I have a serious sweet tooth. Despite being a bit of a health nut, when my sugar addiction kicks in, there's no stopping it. I can go all day enjoying healthy, clean, organic meals, only to top it off with one too many cupcakes. OK, fine, three too many. Sometimes I can keep it at bay, but recently, it got to the point that I was eating dessert almost every night.
Part of the problem is that my partner also has a sweet tooth, and it's not always in sync with mine. On any given night, chances are pretty high that one of us is willing to run out to get an after-dinner treat. The deal then sweetens for me the following day when he leaves for work at the fire department, leaving me home alone with the dessert leftovers for 48 hours. It's one thing to have the willpower not to purchase sugar-filled goodies, but it's near impossible to resist eating them when they're taunting you from the kitchen.
And without fail, every time I polish off the cheesecake or box of cookies, I feel guilty and physically pay for it for days — sometimes even weeks — later. My skin usually breaks out, my mood turns a little south, and I swear it makes my period cramps worse.
I finally decided it was time to put an end to the dessert-mania — and knowing my all-or-nothing nature does well with a more structured challenge, I chose to make a clean break, pledging to give up all sweets for 40 days. At first, it wasn't too bad. Sure, those sugar cravings came on strong, but my willpower found solace in the very clear rules. For the first couple weeks, I was well ahead of my sugar addiction.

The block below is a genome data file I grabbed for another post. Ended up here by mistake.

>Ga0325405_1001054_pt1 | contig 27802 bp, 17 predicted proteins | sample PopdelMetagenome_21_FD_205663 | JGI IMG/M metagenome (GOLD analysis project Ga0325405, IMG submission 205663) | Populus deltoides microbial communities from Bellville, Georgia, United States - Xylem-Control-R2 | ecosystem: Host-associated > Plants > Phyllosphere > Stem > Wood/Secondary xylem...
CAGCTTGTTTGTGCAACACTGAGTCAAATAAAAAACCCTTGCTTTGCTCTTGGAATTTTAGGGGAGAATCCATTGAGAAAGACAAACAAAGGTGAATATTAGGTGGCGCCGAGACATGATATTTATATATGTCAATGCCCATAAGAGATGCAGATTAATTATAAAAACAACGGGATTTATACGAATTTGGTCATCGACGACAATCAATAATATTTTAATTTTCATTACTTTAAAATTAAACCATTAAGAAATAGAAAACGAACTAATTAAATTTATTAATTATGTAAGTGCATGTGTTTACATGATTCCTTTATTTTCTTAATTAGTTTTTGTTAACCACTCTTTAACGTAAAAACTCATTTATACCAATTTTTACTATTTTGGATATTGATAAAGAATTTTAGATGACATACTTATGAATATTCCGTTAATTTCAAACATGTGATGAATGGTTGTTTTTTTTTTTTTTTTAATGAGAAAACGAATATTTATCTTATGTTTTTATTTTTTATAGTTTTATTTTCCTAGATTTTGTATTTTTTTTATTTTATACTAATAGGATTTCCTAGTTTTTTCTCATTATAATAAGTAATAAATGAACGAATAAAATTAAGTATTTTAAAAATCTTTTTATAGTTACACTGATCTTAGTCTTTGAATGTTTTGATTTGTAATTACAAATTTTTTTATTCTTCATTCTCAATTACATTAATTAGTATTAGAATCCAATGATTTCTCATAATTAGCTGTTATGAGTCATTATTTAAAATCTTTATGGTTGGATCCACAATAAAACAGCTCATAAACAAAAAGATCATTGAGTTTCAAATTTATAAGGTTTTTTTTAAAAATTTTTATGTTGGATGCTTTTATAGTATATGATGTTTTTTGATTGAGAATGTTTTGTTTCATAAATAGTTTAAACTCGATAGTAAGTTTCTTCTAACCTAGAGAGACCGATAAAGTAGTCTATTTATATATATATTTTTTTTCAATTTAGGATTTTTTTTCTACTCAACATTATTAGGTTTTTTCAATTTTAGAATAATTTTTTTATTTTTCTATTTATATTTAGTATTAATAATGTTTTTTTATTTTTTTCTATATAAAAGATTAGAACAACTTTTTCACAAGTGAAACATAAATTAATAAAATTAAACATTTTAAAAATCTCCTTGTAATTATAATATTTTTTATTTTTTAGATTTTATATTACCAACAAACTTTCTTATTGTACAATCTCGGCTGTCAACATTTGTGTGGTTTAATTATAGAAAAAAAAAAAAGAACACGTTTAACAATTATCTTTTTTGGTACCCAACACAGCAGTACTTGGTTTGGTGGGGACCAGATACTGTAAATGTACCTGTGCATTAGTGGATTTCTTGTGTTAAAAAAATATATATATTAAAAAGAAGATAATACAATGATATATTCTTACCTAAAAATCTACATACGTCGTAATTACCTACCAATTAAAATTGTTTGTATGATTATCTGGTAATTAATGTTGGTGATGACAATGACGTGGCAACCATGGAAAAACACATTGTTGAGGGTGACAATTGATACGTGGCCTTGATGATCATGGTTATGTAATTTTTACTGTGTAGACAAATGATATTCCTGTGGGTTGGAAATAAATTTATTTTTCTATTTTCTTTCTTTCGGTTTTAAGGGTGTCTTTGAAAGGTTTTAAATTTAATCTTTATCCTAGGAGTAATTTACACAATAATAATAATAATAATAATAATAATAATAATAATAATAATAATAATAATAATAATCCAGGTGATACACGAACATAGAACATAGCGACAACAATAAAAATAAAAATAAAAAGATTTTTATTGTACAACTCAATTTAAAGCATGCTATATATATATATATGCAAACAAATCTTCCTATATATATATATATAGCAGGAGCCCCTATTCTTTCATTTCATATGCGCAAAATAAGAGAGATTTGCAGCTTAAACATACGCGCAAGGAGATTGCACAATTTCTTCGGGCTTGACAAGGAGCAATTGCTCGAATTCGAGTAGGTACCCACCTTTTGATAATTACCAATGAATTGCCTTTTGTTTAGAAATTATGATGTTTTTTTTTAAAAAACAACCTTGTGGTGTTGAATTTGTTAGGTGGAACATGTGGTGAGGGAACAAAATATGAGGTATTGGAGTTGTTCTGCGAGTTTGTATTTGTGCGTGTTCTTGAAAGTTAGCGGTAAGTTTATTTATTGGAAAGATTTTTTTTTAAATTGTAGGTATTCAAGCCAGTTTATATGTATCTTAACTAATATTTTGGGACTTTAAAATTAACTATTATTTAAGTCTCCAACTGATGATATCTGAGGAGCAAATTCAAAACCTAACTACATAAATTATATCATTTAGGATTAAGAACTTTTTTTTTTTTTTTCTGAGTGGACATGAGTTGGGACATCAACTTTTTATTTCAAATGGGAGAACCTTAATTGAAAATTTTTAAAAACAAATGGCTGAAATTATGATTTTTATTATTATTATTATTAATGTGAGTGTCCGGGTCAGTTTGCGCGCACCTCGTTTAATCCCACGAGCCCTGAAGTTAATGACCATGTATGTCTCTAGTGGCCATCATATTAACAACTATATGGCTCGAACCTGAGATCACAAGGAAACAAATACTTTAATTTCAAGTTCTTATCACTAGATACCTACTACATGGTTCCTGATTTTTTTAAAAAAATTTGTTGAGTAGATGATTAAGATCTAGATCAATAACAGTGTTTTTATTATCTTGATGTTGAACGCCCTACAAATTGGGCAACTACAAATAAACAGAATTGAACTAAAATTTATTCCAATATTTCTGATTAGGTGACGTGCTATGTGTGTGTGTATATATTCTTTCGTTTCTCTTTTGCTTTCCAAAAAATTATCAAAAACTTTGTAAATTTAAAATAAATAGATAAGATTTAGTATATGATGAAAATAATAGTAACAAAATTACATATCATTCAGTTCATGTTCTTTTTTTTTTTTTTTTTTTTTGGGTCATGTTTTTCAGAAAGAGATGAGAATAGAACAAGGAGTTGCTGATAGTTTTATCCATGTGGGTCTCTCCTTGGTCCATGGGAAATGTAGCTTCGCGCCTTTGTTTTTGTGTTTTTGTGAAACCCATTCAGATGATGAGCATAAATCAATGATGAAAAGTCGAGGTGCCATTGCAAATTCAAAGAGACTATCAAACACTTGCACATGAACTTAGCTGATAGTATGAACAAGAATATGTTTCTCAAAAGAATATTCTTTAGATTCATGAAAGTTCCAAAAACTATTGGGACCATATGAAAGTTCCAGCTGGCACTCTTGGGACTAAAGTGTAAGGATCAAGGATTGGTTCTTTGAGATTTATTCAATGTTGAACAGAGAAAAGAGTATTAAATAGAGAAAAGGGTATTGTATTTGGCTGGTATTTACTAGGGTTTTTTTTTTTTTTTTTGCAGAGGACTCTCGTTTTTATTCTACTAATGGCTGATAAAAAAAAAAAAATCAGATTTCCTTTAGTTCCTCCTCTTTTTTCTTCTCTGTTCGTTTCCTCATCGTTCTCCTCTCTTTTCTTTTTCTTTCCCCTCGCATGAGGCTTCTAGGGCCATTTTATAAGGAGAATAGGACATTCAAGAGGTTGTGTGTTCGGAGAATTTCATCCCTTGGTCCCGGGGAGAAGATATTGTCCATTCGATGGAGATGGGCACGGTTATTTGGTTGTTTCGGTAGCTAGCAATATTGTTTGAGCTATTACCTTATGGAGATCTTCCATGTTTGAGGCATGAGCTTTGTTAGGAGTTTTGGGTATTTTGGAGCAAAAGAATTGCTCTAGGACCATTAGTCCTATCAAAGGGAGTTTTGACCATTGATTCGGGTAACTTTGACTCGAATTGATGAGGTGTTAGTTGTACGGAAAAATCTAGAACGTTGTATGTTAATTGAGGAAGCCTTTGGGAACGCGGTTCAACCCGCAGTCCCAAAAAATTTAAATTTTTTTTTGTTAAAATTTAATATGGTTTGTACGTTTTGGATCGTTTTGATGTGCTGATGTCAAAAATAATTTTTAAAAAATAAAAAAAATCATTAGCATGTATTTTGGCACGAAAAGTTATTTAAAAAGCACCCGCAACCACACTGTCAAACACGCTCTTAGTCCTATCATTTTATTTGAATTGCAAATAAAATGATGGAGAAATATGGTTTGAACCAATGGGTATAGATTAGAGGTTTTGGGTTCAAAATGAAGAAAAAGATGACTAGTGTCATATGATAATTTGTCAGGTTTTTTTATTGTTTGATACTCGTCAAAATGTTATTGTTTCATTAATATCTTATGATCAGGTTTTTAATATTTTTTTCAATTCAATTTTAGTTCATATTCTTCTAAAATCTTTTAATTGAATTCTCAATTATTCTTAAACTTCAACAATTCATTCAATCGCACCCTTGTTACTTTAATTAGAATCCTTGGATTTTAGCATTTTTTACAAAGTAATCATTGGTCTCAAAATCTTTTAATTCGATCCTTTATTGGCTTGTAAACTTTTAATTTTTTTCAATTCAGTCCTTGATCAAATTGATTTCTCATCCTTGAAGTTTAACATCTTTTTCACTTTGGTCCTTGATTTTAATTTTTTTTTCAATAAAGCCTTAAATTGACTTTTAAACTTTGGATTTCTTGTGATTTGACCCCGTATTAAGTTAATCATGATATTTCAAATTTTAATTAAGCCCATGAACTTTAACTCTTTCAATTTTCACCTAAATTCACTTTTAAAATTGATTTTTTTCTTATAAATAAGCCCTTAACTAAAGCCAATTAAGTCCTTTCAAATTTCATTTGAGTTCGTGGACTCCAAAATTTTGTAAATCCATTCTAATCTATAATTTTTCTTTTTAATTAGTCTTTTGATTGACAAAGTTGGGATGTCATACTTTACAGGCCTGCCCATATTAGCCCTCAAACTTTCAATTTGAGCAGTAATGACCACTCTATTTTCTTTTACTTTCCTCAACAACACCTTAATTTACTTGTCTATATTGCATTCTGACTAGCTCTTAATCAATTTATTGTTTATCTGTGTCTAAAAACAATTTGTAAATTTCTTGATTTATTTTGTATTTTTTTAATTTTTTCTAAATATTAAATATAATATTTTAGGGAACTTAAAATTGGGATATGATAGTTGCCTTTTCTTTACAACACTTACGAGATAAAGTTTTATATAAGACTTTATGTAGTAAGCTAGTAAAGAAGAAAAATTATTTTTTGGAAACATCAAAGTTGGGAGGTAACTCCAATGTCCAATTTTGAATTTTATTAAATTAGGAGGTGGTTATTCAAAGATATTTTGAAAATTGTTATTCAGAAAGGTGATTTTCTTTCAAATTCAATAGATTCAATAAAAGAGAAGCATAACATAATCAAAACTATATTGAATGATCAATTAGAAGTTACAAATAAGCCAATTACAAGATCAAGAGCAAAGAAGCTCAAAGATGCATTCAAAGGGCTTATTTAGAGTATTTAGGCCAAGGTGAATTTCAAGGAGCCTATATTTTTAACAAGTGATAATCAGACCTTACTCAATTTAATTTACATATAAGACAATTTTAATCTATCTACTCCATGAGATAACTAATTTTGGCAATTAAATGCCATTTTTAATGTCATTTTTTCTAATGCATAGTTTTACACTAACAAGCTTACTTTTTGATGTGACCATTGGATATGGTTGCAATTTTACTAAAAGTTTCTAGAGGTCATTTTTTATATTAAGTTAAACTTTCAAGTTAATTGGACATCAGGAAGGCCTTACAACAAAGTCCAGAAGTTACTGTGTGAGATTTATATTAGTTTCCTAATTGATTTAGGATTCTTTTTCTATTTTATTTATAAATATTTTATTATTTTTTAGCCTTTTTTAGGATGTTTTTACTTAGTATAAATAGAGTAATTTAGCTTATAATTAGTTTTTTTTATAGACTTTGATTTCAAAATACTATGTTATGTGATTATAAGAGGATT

After the 40 days was up and I could return to eating sweets, I found I actually preferred the berries and peanut butter.
But then mentally I began to tire, and my dessert cravings were right on my heels, just waiting for me to find some justification for why it was OK to quit early. Rather than fail the challenge, I tried a healthy replacement. I put a couple scoops of peanut butter in a glass container, heated it up in the oven, then stirred in blueberries and strawberries. It was delicious! And because berries are low on the glycemic index, and peanut butter (in moderation) is a great source of healthy fats, it was so much healthier. Plus, I love peanut butter.
After the 40 days was up and I could return to eating sweets, the strangest thing happened. I found I actually preferred the berries and peanut butter. When my boyfriend came home with a cheesecake from Trader Joe's (one of our go-to desserts), I had a piece. After all, I'm not trying to completely deny myself an occasional indulgence — I'm simply looking for a healthy balance. Oddly enough, I found myself not enjoying the cheesecake as much as I remembered. It didn't seem to have as much flavour as my newfound go-to dessert. And when he headed off to the fire station the next day, that cheesecake sat in the refrigerator untouched until he got home. That's a first in our household!
I don't eat the berries and peanut butter every night, and I'll occasionally still buy a sugar-filled dessert. But I've finally found balance, and I'm still able to treat myself after dinner, minus the breakouts.